Under legalization, there would likely be some coca tea drinkers and perhaps leaf chewers (lozenges? nasal sprays? tinctures?). But few would escalate to pure powdered cocaine. We likely would not have many more intense users than we currently have. More likely, we'd fill in the lower-dose-but-more-frequent-use left tail of the distribution, which full-fledged prohibition chops off. It's doubtful that the right-tail of intense frequent use would expand much if at all. You might get the occasional tea drinker who occasionally mixes his brew strong enough to get a mild buzz, much like the caffeine buzz you'd get from a tall cup of Starbucks.

The distribution of "days used in lifetime" would probably expand rightward, putting more people in the categories of more frequent use. At that point, we could talk about dropping people who used on 100 or fewer days. But I think that kind of data-censoring is inappropriate given the regime the data comes from.

Adjusting for Implausible Results

Look at the paper that the 16.7% figure comes from. See Table 2 on the 8th page of the document. So supposedly 4.9% of past psychedelic users developed a dependence? 9.1% of marijuana users? Some kind of "bullshit implausibility adjustment factor" needs to be applied here. Psychedelics and marijuana don't cause physical dependence or withdrawal. Any perceived dependence is psychological, and no more concerning than an "addiction" to video games. Maybe these drugs were the vehicle by which some people chose to harm their lives, but it would be unfair to blame the drugs for the problems of people with poor impulse control or other unrelated problems. I made this point on my "Persistence of Drug Use" post (linked to above).

I think what's going on here is that people are recalling their drug use as a "youthful indiscretion". Perhaps many of them are embarrassed about their former habit and recall it as being more harmful than it really was. Supposedly there were quality control checks in place to get accurate measures of "dependence" according to the DSM III definition (read the paper for details). But the psychedelic and marijuana numbers indicate, to me at least, that some kind of misreporting is creeping in. People who are asked about their drug use, years later when they are older and wiser, likely misreport how bad it was.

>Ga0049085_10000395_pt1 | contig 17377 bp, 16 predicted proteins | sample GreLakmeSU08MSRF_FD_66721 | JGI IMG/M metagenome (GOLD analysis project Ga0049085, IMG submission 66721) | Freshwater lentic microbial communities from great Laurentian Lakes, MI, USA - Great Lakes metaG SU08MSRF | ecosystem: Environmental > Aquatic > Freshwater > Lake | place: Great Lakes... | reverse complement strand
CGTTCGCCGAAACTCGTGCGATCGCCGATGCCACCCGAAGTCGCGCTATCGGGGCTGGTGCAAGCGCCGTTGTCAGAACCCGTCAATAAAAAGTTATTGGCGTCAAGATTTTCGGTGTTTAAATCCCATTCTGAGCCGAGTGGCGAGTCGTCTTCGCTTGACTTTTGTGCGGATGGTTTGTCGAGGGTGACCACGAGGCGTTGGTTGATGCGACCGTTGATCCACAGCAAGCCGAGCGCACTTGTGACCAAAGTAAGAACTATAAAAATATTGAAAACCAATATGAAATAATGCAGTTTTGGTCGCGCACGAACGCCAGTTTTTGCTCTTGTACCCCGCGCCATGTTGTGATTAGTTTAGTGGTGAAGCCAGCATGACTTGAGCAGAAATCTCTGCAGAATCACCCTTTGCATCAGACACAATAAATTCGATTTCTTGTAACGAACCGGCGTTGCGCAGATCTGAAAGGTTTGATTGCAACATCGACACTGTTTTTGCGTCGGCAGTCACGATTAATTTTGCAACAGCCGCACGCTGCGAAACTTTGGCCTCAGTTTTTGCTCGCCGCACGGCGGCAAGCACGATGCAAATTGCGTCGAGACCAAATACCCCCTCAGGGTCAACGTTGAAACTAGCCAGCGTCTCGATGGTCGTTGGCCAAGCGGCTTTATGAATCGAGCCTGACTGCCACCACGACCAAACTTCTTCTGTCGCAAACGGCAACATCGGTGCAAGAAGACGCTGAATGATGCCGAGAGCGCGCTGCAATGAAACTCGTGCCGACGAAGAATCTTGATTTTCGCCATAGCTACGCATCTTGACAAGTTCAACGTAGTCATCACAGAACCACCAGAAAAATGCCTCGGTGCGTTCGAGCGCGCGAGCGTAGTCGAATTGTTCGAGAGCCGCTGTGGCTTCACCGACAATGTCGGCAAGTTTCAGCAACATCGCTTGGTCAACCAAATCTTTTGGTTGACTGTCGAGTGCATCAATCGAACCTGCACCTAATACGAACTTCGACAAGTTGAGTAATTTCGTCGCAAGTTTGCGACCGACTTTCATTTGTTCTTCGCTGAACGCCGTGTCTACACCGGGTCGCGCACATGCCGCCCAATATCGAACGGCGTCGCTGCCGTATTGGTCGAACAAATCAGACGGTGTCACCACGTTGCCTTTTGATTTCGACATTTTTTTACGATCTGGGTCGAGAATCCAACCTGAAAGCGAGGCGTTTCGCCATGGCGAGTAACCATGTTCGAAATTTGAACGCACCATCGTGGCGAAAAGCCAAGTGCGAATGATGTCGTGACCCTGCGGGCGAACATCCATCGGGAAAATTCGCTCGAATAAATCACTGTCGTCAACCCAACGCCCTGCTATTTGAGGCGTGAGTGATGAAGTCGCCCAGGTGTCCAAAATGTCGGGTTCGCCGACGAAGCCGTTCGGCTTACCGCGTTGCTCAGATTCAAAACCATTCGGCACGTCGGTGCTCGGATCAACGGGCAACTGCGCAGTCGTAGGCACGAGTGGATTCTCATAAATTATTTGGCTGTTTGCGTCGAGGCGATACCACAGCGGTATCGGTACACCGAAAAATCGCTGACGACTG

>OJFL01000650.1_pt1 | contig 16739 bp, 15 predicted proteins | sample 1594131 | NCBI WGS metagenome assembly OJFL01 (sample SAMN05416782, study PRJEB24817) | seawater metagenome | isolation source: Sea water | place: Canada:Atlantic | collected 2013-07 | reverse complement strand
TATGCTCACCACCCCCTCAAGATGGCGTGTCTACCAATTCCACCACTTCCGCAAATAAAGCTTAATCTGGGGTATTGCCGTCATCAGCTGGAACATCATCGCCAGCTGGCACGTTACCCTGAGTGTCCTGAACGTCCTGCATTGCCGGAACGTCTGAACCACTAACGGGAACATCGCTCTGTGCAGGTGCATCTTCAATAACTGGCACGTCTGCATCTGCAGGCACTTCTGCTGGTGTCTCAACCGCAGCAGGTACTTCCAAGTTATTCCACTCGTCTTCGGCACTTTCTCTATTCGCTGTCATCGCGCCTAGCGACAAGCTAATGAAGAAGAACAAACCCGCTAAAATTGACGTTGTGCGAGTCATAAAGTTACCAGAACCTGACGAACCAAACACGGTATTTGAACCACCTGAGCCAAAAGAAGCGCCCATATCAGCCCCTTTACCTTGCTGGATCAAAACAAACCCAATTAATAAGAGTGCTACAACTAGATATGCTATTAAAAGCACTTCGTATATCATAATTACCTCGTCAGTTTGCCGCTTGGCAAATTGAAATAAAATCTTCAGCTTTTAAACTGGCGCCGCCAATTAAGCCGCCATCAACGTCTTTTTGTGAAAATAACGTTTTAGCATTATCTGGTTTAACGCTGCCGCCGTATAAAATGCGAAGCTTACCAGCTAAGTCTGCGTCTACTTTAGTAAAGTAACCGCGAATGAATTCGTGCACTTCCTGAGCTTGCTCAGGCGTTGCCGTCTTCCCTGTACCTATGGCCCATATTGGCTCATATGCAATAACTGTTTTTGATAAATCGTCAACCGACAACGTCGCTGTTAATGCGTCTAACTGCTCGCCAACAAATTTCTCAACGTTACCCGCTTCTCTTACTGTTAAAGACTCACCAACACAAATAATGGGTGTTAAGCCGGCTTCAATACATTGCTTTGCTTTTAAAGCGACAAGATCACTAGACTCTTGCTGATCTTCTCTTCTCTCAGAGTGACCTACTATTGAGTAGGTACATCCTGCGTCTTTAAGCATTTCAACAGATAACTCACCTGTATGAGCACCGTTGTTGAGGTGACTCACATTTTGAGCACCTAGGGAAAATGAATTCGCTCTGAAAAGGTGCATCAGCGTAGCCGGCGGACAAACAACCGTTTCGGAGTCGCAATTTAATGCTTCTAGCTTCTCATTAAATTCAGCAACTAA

Picking the Relevant Base for "Exposure"

I'm an actuary, so I'm keenly aware of the problem of "picking the relevant exposure base." If I have a population of 1000 cars, all else equal it will have twice the accidents as a population of 500 cars. If I have a sample of 1000 cars for 2 years, all else equal there will be twice as many accidents as 1000 cars for 1 year. In fact "car-years" is a standard unit of exposure. Then again, I could pick "households" as my basis for exposure. Some households have an old beater than never gets driven plus two or three cars for regular use. The old beater isn't as exposed to risk as the others. Not all car-years are created equally, but then again neither are all households created equally. Perhaps I could use "miles driven." A car that drives twice as many miles, all else equal, will have twice as many accidents. But highway miles are safer than city miles. So maybe "equivalent highway miles driven", something that re-casts all miles driven to an equivalent number of highway miles. Or maybe I just use "vehicle-years" and adjust each individual exposure for risk factors: the guy who drives 6000 miles and the guy who drives 1000 miles each gets one "car-year" of exposure, but the first guy gets a factor of six adjustment when I calculate his accident risk.

There are different ways of doing this, some equivalent to others. But I think using "incidents of use" or "days of active use" as the exposure for "risk of addiction" stacks the deck in a way that a "per lifetime user" basis does not. Likewise, most casino-goers don't have to worry about developing a gambling addiction. But if you recast your base as "per dollar gambled", you'll find a much larger proportion (maybe a majority?) are being gambled by people with gambling problems. If you're trying to assess a priori risk, you want an exposure base that causes the risk to rise linearly as the exposure rises. It would be silly to use, say, "dollars of insurance claims paid" as my exposure base, because this restricts us to automobiles that have already been involved in accidents. Likewise, the problem with addiction is that if you do it a little too much, you will become "captured" and end up doing it a lot too much. The if the exposure base for the social problem you are trying to measure (be it auto accidents or drug addiction) skyrockets when a problem occurs, it's a bad exposure base.